Yet in spite of the edgy plot and somewhat uncomfortable ending, this production has many charms, one of which is that the two sisters at the center of the story, Flordiligi and Dorabella, were performed on opening night by two real-life sisters, Marina and Ginger Costa-Jackson. What are the chances that there would be two beautiful young opera singers in the same family - one a soprano and one a mezzo-soprano - who could take on these very challenging roles with such aplomb? Their real-life sisterhood added depth to an already complex story. The Costa-Jackson sisters not only sang with soaring confidence, but their interactions - teasing, pouting, holding hands, commiserating - had a natural conviction that was quite moving. The two men, Finnish tenor Tuommas Katajala making his Seattle Opera debut as Ferrando and baritone Craig Verm sang with passionate conviction, whether defending their fiancées, pretending to be 'Albanians,' or reeling with despair and anxiety. Kevin Burdette as the sly and despicable Don Alfonso was deceptively charming, like the devil with a particularly juicy apple on offer.
I applaud Seattle Opera for bringing this superlative production of Mozart's opera to the stage, but I left wondering if Così fan tutte is right for our historical moment. This Saturday is the Womxn's March 2.0, which I hope will be as impactful as the last march almost a year ago, when a massive number of women showed up in Seattle and across the globe to protest the appalling fact that a self-confessed sex abuser won the White House with lies and skullduggery against a female candidate. One reason that men like Donald Trump get away with their crimes is because so many people - some types of men and some women with what critic bell hooks describes as 'colonized minds' - believe that women are unreliable, changeable, flighty, easily led astray, and not to be trusted unless they conform to a masculinist world view. Da Ponte did not tell us Così fan tutte - Everyone is like that - but only that tutte - all women - are like that. I know, and you know, that it's one of those old lies that needs to be put to rest for the world to move forward.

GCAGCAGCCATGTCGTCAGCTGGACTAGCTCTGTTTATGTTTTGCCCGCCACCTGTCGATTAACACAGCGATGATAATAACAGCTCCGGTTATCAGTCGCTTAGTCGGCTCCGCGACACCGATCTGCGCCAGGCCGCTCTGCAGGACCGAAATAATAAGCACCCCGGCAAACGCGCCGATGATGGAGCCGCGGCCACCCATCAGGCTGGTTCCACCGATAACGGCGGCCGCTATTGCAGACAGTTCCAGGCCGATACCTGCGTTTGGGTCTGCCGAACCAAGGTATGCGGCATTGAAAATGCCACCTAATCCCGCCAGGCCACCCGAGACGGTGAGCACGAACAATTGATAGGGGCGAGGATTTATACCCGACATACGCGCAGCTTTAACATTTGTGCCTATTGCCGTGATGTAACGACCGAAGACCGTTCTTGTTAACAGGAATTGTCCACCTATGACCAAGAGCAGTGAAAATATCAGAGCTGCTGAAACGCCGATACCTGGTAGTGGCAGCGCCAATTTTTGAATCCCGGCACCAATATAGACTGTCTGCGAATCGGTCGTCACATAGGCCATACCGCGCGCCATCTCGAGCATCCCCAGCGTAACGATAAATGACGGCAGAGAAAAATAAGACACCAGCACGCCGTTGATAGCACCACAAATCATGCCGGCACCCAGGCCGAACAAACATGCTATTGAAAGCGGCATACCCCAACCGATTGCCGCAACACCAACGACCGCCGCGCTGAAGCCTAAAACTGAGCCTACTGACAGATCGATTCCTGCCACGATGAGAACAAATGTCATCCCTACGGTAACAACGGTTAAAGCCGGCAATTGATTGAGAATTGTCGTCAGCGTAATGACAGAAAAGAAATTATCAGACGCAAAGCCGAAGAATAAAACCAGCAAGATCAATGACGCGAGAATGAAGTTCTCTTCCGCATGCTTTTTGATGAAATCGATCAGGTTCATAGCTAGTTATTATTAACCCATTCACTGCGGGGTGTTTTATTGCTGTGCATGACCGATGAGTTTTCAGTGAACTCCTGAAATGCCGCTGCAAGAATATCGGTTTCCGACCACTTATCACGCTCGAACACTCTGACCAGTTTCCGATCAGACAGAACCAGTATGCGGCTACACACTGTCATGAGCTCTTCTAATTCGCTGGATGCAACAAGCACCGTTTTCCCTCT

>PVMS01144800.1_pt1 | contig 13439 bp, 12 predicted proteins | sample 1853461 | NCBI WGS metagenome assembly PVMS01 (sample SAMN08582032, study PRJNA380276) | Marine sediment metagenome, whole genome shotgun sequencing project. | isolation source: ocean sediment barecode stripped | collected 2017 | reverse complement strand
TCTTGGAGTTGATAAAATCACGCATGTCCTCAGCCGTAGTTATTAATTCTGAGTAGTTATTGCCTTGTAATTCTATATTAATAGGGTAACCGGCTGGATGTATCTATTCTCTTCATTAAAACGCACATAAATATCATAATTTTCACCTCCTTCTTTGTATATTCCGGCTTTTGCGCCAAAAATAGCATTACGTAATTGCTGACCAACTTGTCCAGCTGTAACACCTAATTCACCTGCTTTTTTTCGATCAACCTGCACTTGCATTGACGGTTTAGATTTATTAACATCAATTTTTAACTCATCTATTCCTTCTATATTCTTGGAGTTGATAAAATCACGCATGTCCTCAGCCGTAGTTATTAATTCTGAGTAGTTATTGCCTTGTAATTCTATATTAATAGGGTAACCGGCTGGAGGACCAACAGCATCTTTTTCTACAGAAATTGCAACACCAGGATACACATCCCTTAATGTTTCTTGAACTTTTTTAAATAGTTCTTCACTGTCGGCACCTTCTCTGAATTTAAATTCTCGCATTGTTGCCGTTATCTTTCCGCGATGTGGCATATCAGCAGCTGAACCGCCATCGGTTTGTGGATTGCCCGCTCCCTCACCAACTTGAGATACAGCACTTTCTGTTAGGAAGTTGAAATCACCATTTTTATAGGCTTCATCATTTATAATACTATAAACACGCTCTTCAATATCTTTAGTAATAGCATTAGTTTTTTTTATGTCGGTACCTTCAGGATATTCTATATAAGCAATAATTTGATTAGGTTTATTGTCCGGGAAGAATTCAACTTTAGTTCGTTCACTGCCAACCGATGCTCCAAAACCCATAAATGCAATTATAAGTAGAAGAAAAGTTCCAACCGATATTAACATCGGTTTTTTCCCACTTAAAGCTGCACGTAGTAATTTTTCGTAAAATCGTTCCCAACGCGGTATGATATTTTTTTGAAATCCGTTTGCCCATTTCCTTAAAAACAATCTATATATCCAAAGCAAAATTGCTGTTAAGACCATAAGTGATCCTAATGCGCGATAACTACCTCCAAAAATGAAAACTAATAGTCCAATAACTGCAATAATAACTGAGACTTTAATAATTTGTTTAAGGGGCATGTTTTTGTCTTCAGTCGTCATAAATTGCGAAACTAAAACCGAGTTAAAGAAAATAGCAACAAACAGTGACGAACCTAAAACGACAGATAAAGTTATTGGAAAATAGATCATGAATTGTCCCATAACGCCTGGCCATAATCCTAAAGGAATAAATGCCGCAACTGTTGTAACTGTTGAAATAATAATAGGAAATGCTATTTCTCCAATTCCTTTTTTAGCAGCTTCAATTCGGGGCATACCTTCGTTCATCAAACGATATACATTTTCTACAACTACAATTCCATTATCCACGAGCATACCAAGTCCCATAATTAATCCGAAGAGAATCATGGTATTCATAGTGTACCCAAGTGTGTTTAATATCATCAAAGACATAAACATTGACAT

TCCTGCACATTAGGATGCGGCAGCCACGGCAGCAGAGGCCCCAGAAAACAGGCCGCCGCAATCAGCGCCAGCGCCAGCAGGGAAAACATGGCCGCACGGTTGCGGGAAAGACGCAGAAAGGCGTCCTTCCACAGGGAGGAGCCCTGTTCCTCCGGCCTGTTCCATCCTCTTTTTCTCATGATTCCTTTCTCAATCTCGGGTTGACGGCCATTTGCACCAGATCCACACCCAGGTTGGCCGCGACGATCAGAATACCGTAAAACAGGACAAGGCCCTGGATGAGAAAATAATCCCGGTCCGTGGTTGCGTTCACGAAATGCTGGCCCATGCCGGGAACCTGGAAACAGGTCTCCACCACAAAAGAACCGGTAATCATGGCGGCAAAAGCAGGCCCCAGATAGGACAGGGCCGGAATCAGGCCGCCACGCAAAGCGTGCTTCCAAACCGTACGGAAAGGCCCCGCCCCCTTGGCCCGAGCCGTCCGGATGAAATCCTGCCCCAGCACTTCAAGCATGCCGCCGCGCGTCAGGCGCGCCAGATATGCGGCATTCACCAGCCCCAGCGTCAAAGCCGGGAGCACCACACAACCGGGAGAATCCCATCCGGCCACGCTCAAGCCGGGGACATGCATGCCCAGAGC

I hope everyone reading this will see Seattle Opera's Così fan tutte and then tell me if they think it's time to give this opera a rest or if I am being an over-zealous feminist who would suppress a great work of art because of a political moment. (You can contact me via the SGN at email@example.com) It's a tough call - like the last scene of the opera.
Così fan tutte is playing at McCaw Hall through January 27.